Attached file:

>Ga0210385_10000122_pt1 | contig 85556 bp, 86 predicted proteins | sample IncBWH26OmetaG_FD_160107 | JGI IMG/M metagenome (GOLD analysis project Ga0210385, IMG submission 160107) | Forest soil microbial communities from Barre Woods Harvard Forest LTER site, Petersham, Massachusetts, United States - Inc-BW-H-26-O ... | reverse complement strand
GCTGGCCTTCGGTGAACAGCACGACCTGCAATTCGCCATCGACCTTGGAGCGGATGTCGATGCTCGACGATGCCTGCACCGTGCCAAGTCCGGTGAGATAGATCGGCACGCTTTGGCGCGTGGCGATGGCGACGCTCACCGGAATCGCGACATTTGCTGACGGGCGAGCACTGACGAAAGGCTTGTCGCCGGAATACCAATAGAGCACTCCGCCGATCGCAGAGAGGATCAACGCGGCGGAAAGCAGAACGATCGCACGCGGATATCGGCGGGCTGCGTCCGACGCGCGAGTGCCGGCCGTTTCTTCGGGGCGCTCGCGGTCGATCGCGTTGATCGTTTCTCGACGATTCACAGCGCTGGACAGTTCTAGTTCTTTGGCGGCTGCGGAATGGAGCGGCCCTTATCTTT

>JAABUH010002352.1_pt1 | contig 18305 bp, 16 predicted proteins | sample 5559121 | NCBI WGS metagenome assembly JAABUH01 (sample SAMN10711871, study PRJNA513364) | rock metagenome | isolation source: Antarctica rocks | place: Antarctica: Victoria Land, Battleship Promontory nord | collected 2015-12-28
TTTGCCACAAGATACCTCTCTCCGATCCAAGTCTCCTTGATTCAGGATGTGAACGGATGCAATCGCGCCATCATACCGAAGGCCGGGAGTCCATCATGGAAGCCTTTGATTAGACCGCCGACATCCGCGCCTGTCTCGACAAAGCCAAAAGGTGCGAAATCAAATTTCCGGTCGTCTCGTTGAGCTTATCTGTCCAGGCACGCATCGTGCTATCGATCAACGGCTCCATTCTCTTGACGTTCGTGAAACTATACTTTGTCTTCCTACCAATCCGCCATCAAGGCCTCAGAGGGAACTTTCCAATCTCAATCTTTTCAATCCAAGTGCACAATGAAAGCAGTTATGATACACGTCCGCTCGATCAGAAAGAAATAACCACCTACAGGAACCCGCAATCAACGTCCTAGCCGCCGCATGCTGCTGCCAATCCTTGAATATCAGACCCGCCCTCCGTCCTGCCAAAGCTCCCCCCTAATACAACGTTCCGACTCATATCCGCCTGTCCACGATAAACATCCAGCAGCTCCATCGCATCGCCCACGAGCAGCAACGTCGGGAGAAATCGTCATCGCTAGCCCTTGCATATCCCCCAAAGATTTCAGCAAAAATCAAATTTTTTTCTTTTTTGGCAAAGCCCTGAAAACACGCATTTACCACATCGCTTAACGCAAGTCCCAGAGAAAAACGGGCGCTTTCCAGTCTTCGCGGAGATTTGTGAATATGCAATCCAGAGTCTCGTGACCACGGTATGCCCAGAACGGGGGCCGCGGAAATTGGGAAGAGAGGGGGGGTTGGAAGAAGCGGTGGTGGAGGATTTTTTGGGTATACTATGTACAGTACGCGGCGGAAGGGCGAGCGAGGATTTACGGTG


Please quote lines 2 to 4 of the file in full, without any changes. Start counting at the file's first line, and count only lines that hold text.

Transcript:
GCTGGCCTTCGGTGAACAGCACGACCTGCAATTCGCCATCGACCTTGGAGCGGATGTCGATGCTCGACGATGCCTGCACCGTGCCAAGTCCGGTGAGATAGATCGGCACGCTTTGGCGCGTGGCGATGGCGACGCTCACCGGAATCGCGACATTTGCTGACGGGCGAGCACTGACGAAAGGCTTGTCGCCGGAATACCAATAGAGCACTCCGCCGATCGCAGAGAGGATCAACGCGGCGGAAAGCAGAACGATCGCACGCGGATATCGGCGGGCTGCGTCCGACGCGCGAGTGCCGGCCGTTTCTTCGGGGCGCTCGCGGTCGATCGCGTTGATCGTTTCTCGACGATTCACAGCGCTGGACAGTTCTAGTTCTTTGGCGGCTGCGGAATGGAGCGGCCCTTATCTTT

>JAABUH010002352.1_pt1 | contig 18305 bp, 16 predicted proteins | sample 5559121 | NCBI WGS metagenome assembly JAABUH01 (sample SAMN10711871, study PRJNA513364) | rock metagenome | isolation source: Antarctica rocks | place: Antarctica: Victoria Land, Battleship Promontory nord | collected 2015-12-28
TTTGCCACAAGATACCTCTCTCCGATCCAAGTCTCCTTGATTCAGGATGTGAACGGATGCAATCGCGCCATCATACCGAAGGCCGGGAGTCCATCATGGAAGCCTTTGATTAGACCGCCGACATCCGCGCCTGTCTCGACAAAGCCAAAAGGTGCGAAATCAAATTTCCGGTCGTCTCGTTGAGCTTATCTGTCCAGGCACGCATCGTGCTATCGATCAACGGCTCCATTCTCTTGACGTTCGTGAAACTATACTTTGTCTTCCTACCAATCCGCCATCAAGGCCTCAGAGGGAACTTTCCAATCTCAATCTTTTCAATCCAAGTGCACAATGAAAGCAGTTATGATACACGTCCGCTCGATCAGAAAGAAATAACCACCTACAGGAACCCGCAATCAACGTCCTAGCCGCCGCATGCTGCTGCCAATCCTTGAATATCAGACCCGCCCTCCGTCCTGCCAAAGCTCCCCCCTAATACAACGTTCCGACTCATATCCGCCTGTCCACGATAAACATCCAGCAGCTCCATCGCATCGCCCACGAGCAGCAACGTCGGGAGAAATCGTCATCGCTAGCCCTTGCATATCCCCCAAAGATTTCAGCAAAAATCAAATTTTTTTCTTTTTTGGCAAAGCCCTGAAAACACGCATTTACCACATCGCTTAACGCAAGTCCCAGAGAAAAACGGGCGCTTTCCAGTCTTCGCGGAGATTTGTGAATATGCAATCCAGAGTCTCGTGACCACGGTATGCCCAGAACGGGGGCCGCGGAAATTGGGAAGAGAGGGGGGGTTGGAAGAAGCGGTGGTGGAGGATTTTTTGGGTATACTATGTACAGTACGCGGCGGAAGGGCGAGCGAGGATTTACGGTG